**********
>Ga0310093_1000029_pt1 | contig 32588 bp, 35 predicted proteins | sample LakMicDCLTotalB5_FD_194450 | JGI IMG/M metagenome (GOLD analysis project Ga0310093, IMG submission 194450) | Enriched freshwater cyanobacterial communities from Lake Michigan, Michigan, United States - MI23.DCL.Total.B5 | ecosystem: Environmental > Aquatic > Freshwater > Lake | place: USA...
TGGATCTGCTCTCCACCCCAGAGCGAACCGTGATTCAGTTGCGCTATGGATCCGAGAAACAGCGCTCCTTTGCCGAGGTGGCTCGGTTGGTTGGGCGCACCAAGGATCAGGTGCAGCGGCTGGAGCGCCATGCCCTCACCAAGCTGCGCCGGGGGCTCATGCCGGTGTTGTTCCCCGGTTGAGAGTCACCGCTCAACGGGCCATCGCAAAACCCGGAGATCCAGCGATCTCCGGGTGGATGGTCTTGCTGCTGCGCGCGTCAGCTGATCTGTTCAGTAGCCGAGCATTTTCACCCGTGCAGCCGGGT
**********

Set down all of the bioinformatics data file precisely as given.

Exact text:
>Ga0310093_1000029_pt1 | contig 32588 bp, 35 predicted proteins | sample LakMicDCLTotalB5_FD_194450 | JGI IMG/M metagenome (GOLD analysis project Ga0310093, IMG submission 194450) | Enriched freshwater cyanobacterial communities from Lake Michigan, Michigan, United States - MI23.DCL.Total.B5 | ecosystem: Environmental > Aquatic > Freshwater > Lake | place: USA...
TGGATCTGCTCTCCACCCCAGAGCGAACCGTGATTCAGTTGCGCTATGGATCCGAGAAACAGCGCTCCTTTGCCGAGGTGGCTCGGTTGGTTGGGCGCACCAAGGATCAGGTGCAGCGGCTGGAGCGCCATGCCCTCACCAAGCTGCGCCGGGGGCTCATGCCGGTGTTGTTCCCCGGTTGAGAGTCACCGCTCAACGGGCCATCGCAAAACCCGGAGATCCAGCGATCTCCGGGTGGATGGTCTTGCTGCTGCGCGCGTCAGCTGATCTGTTCAGTAGCCGAGCATTTTCACCCGTGCAGCCGGGT